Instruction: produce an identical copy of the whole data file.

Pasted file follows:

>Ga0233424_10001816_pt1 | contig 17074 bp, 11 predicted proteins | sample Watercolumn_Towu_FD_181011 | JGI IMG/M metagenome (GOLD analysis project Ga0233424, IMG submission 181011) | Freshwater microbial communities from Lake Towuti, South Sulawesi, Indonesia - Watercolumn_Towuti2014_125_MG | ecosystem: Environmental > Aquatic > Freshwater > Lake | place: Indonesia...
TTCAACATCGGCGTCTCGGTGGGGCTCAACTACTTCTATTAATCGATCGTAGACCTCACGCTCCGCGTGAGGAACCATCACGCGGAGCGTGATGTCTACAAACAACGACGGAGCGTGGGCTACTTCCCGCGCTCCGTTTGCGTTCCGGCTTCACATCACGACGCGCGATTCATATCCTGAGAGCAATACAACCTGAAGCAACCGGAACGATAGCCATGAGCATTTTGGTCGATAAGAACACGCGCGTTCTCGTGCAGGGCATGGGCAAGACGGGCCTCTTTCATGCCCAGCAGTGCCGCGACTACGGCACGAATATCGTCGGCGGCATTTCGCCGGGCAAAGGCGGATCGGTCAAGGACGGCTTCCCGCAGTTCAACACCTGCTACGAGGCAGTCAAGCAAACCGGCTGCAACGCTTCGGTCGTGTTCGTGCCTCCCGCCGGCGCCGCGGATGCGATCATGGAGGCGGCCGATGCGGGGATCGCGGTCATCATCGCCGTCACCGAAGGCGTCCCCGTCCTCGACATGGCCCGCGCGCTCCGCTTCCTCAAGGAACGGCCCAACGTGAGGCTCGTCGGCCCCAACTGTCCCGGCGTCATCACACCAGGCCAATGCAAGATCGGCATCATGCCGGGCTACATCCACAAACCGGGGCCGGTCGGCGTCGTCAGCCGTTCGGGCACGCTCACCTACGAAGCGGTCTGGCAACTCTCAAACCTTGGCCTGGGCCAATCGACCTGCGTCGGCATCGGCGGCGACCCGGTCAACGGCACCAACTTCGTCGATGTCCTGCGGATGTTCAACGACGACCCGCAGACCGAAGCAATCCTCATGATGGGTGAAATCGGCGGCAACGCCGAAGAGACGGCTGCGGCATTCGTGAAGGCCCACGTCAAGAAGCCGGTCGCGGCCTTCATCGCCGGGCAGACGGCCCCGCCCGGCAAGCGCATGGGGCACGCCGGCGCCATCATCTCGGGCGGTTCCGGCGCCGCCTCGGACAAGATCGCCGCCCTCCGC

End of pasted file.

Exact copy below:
>Ga0233424_10001816_pt1 | contig 17074 bp, 11 predicted proteins | sample Watercolumn_Towu_FD_181011 | JGI IMG/M metagenome (GOLD analysis project Ga0233424, IMG submission 181011) | Freshwater microbial communities from Lake Towuti, South Sulawesi, Indonesia - Watercolumn_Towuti2014_125_MG | ecosystem: Environmental > Aquatic > Freshwater > Lake | place: Indonesia...
TTCAACATCGGCGTCTCGGTGGGGCTCAACTACTTCTATTAATCGATCGTAGACCTCACGCTCCGCGTGAGGAACCATCACGCGGAGCGTGATGTCTACAAACAACGACGGAGCGTGGGCTACTTCCCGCGCTCCGTTTGCGTTCCGGCTTCACATCACGACGCGCGATTCATATCCTGAGAGCAATACAACCTGAAGCAACCGGAACGATAGCCATGAGCATTTTGGTCGATAAGAACACGCGCGTTCTCGTGCAGGGCATGGGCAAGACGGGCCTCTTTCATGCCCAGCAGTGCCGCGACTACGGCACGAATATCGTCGGCGGCATTTCGCCGGGCAAAGGCGGATCGGTCAAGGACGGCTTCCCGCAGTTCAACACCTGCTACGAGGCAGTCAAGCAAACCGGCTGCAACGCTTCGGTCGTGTTCGTGCCTCCCGCCGGCGCCGCGGATGCGATCATGGAGGCGGCCGATGCGGGGATCGCGGTCATCATCGCCGTCACCGAAGGCGTCCCCGTCCTCGACATGGCCCGCGCGCTCCGCTTCCTCAAGGAACGGCCCAACGTGAGGCTCGTCGGCCCCAACTGTCCCGGCGTCATCACACCAGGCCAATGCAAGATCGGCATCATGCCGGGCTACATCCACAAACCGGGGCCGGTCGGCGTCGTCAGCCGTTCGGGCACGCTCACCTACGAAGCGGTCTGGCAACTCTCAAACCTTGGCCTGGGCCAATCGACCTGCGTCGGCATCGGCGGCGACCCGGTCAACGGCACCAACTTCGTCGATGTCCTGCGGATGTTCAACGACGACCCGCAGACCGAAGCAATCCTCATGATGGGTGAAATCGGCGGCAACGCCGAAGAGACGGCTGCGGCATTCGTGAAGGCCCACGTCAAGAAGCCGGTCGCGGCCTTCATCGCCGGGCAGACGGCCCCGCCCGGCAAGCGCATGGGGCACGCCGGCGCCATCATCTCGGGCGGTTCCGGCGCCGCCTCGGACAAGATCGCCGCCCTCCGC